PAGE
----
For policy makers, this should be good news. When the assault is not part of somebody’s sexuality, but instead related to larger social, economic, political, and cultural conditions, it means we can, and therefore must, do something about it.

Taking motivations into account

The stories we hear about the most are typically cases of anger rape. They are characterized by the exercise of physical brutality: the rape is motivated by anger. The perpetrator often does not know the victim, who is often chosen randomly. How the victim behaved or dressed plays no role at all. Anger rapists have a negative perception of sexuality, particularly female sexuality, and rape is seen as the ultimate offence they can commit against a woman.

Power rapes, on the other hand, often occur without physical violence. The victim usually knows the perpetrator, who commits the crime due to self-doubt and feelings of inadequacy. Sexualized violence becomes a means to prove to himself that he is strong, capable and in control. In many cases, the power rapist believes that the victim enjoys the act, despite initial resistance.

Because the victim knows the perpetrator and less physical violence is used, many victims do not defend themselves physically. When reporting the crime, victims of power rape are therefore often accused of having consented or provoked the sexual act. Fear of retaliation and the belief that the police won’t do anything to help are stated as the most common reasons why victims chose not to report a crime.

Sadly, these fears are not unfounded. In the US, for every thousand rapes, 994 perpetrators will walk free. And unfortunately, victim blaming remains extremely pervasive regardless of the type of rape. According to the Eurobarometer 2016, 12 percent of EU citizens think rape is justifiable if a women is drunk or on drugs; 10 percent believe it is justified if the woman is dressed “too sexy.”

Smart policy-making against sexualized violence will require coordination

Groth’s classifications demonstrate that we urgently need a combination of legal reforms, policies, and prevention projects on the ground that target the underlying causes of this form of violence. The public, public officials, the police, people working in the legal system and social workers need to be educated on the root causes and the dynamics of sexualized violence, in order to increase reporting and secure legal justice for victims.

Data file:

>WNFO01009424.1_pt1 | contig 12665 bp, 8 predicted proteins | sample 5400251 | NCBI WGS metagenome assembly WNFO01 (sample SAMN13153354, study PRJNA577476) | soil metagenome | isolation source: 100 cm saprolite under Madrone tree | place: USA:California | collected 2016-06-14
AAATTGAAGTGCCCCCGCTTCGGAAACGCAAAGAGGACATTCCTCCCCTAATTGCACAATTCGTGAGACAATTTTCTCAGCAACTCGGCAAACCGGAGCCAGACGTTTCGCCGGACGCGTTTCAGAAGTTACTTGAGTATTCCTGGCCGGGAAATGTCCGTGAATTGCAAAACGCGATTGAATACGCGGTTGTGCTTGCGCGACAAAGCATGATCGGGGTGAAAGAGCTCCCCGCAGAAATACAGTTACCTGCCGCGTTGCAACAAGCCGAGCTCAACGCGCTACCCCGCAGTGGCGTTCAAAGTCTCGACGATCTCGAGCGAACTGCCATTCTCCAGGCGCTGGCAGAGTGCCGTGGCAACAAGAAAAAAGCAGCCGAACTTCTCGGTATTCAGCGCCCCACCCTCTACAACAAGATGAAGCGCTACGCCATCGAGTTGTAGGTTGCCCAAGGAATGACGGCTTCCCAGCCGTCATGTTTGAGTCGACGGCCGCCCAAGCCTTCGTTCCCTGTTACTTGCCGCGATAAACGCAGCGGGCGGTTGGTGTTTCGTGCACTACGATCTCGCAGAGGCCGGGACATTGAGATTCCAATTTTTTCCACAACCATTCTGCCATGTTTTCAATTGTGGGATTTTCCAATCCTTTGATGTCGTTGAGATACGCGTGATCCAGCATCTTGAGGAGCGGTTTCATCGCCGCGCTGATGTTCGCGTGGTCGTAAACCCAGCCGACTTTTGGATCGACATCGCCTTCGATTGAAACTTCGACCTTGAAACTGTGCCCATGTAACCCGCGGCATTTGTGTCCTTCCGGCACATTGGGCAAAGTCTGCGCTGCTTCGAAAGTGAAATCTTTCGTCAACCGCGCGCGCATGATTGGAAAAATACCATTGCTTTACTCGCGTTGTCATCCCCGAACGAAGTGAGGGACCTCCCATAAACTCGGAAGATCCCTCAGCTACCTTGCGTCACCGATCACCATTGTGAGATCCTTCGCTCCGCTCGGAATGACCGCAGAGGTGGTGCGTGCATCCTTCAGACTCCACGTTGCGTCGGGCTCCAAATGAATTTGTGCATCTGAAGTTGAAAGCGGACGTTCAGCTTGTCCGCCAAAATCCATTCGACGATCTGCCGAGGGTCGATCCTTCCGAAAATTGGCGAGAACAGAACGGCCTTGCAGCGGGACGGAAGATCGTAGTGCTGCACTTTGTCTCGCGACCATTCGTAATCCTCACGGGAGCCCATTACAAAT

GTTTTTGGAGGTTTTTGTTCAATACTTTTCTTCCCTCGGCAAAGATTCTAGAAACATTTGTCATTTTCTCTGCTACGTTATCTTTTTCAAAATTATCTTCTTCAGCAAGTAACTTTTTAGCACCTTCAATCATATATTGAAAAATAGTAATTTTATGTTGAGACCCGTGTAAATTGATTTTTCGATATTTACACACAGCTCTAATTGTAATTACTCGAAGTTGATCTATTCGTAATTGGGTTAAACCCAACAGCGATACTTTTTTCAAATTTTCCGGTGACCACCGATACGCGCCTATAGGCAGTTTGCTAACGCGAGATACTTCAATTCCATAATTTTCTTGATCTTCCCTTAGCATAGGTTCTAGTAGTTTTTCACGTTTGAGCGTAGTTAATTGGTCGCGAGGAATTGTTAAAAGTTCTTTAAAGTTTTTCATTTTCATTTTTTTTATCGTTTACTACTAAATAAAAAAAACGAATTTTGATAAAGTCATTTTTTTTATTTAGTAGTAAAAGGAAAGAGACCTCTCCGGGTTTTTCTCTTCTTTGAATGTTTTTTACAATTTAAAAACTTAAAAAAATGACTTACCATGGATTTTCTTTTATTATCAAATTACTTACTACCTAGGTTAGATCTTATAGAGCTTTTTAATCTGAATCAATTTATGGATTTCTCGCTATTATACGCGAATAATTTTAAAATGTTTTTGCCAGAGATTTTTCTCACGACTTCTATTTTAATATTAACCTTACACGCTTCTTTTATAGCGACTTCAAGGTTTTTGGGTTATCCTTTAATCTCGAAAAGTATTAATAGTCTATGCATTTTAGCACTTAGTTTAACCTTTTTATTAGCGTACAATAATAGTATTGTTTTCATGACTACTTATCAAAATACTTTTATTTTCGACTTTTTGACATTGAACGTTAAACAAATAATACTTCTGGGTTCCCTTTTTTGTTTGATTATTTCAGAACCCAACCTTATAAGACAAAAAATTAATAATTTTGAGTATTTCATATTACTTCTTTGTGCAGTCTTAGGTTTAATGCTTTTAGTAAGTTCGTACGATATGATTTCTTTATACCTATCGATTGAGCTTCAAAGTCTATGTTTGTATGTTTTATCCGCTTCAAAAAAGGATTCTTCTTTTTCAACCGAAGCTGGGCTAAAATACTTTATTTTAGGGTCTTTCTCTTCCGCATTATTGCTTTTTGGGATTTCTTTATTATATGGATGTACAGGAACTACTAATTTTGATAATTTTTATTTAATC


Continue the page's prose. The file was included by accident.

To this end, governments need to understand the importance of sexual education projects and awareness campaigns that put a focus on sexual rights, remove the negative perception of female sexuality and work toward a deconstruction of male stereotypes — which are not only a cause for sexualized violence, but for many violent crimes in general.

Prevention projects, however, often face a statistical dilemma: reducing the misconceptions and stigma around the topic ideally leads to increased reporting of crimes, and the ensuing increase in official sexualized violence statistics. This makes it incredibly difficult to capture the impact of these types of programs. With restricted government budgets and their focus on data, many important prevention initiatives are left underfunded.

Current studies on the individual and societal root causes of sexualized violent are also desperately needed. For all of us, there is still a long way to go, but as always—understanding the problem is a good way to start.

Carla Hustedt is a class of 2017 Dual Degree student at the LSE and the Hertie School of Governance. In 2012 she co-founded the German-Ghanaian sexual education NGO Boa Nnipa. She graduated with a Bachelor of Arts in Political Science from the Freie University in Berlin and wrote her Bachelor thesis on prevention strategies for sexualized violence. During her work at the international public affairs consultancy, APCO Worldwide, and her current studies, she focuses on topics in digitization and e-governance.